Heart of Soweto study launches
The Soweto Cardiovascular Research Unit (Socru) officially launched the Heart of Soweto/Unite for Health Initiative, at Chris Hani Baragwanath Hospital in Soweto on September 8 2006.
Guests heard speeches from project leader Prof Karen Sliwa, researcher Prof Simon Stewart, and Adcock Ingram Managing Director Dr Jonathan Louw, who all spoke of the critical need for understanding and treating heart disease in Africa.
Sliwa also took visitors on a tour of the newly upgraded specialist heart failure clinic at the hospital and the screening site at the Bara Taxi Rank.
The Heart of Soweto Initiative was set up in response to a growing need for preventing and treating heart disease in bustling Soweto, a densely-populated urban area just south of Johannesburg, South Africa.
“In a typical clinic day, more than 100 people are seen in the outpatient clinic at the hospital for a heart-related condition,” Sliwa pointed out at the launch.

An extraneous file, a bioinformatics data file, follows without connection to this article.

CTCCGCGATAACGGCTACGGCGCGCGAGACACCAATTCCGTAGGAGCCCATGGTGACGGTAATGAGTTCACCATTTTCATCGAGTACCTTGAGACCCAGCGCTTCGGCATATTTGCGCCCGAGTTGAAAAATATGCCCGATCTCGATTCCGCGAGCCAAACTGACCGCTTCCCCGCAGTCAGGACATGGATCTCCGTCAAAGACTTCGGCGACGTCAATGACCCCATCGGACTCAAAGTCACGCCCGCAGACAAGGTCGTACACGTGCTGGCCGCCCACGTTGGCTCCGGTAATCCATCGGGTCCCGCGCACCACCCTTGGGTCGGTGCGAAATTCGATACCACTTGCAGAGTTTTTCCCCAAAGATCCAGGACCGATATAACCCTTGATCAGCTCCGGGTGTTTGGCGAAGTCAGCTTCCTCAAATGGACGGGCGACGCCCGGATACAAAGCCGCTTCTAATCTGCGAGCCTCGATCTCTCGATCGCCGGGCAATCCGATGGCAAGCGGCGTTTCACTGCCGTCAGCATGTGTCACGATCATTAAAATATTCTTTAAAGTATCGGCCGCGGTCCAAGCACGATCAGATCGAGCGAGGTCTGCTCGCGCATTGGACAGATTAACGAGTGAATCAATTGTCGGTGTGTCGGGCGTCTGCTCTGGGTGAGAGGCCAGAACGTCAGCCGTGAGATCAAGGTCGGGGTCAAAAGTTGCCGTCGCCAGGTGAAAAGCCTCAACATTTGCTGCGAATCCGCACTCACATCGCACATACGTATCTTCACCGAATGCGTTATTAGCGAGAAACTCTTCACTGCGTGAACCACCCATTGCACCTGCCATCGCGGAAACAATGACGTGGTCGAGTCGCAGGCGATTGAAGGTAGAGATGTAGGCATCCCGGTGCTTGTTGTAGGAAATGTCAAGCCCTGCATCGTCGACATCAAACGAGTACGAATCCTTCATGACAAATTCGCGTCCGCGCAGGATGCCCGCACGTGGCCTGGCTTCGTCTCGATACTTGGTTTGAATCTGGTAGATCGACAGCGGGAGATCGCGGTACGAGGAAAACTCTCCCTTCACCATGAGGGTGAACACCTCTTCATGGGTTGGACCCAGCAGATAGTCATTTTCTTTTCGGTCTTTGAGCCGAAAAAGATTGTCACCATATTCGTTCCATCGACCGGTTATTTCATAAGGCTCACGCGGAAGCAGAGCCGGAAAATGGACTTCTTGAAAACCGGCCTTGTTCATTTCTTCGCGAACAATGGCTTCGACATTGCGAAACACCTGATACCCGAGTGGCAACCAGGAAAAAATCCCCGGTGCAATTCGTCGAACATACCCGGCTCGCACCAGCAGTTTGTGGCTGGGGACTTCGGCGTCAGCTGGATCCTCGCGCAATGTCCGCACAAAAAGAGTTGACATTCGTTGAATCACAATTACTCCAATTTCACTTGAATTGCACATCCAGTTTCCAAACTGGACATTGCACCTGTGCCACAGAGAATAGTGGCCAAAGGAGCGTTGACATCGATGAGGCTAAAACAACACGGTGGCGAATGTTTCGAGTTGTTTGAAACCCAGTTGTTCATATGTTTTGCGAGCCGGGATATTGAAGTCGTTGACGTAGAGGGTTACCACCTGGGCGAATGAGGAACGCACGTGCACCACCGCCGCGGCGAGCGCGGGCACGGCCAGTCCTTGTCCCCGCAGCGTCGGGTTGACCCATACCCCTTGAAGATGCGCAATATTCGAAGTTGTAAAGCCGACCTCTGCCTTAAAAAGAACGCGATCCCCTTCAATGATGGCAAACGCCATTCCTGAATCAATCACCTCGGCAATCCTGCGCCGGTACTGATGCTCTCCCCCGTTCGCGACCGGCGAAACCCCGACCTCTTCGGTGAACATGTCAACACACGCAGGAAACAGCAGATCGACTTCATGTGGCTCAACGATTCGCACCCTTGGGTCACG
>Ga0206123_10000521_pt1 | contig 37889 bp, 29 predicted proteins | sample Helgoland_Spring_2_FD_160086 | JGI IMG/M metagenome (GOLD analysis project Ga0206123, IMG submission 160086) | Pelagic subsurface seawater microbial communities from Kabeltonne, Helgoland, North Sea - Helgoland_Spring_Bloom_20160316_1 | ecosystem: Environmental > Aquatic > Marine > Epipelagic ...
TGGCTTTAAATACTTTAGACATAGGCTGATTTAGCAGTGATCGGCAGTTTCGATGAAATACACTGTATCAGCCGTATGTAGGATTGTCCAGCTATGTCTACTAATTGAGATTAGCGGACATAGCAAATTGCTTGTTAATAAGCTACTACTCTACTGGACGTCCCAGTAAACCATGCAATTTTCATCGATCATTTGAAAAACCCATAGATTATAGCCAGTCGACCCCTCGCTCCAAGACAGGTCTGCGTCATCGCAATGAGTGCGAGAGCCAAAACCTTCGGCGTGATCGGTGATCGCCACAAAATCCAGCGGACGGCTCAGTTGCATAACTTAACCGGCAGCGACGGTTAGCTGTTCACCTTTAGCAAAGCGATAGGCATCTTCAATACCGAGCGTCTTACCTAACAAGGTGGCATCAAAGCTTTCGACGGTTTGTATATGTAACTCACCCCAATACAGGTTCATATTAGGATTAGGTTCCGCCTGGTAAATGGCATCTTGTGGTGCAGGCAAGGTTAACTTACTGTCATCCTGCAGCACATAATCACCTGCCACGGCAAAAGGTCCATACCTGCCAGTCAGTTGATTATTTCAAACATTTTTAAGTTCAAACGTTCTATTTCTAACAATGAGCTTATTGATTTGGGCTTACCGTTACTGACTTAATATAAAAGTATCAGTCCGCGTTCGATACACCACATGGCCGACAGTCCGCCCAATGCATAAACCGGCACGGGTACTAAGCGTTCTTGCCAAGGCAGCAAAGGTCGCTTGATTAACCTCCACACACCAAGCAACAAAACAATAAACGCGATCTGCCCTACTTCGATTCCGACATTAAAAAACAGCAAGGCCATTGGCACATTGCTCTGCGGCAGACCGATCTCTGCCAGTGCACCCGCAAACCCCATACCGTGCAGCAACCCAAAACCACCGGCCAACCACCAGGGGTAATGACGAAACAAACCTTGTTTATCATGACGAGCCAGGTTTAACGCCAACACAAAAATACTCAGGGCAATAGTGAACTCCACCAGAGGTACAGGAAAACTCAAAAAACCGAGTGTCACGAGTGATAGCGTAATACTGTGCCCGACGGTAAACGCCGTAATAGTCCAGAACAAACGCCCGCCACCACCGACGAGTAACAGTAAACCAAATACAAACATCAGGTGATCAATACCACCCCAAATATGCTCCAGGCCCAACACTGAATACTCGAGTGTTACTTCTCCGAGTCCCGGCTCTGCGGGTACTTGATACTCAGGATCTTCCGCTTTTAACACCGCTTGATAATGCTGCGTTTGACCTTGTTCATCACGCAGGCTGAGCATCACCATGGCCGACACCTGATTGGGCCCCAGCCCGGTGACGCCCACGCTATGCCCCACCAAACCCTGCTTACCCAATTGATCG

In collaboration with leading international experts from Australia and the United Kingdom, the Heart of Soweto Study has begun the important task of research to strive for a better understanding and monitoring of heart disease in the local population. The researchers aim to gather new and improved data, and in turn, develop better health-care services.
Each month, research nurses and doctors from the Heart of Soweto Study set up a “screening station” within the community and provide free health checks for common risk factors for heart disease and health-care advice or follow-ups, if required. “Fifty-five percent of those screened at our ‘Heart Awareness Days’ have been found to have at least one risk factor for developing heart disease,” explained Sliwa.
In addition to providing expert health care to those seeking treatment for heart-related conditions, the staff of the Cardiology Unit of the Chris Hani Baragwanath Hospital have established a unique clinical registry to describe each presenting case from the local population. The study team has already documented more than 3000 cases of heart disease – the largest data collection of its kind in Africa. 55% of those screened have had at least one risk factor for developing heart disease.
With the success of the initial phases of the Heart of Soweto Study now established, the study team is currently planning more community activities to monitor the emergence of heart disease in the community via larger, more comprehensive screening programmes and the creation of effective health-care prevention and management services in Soweto.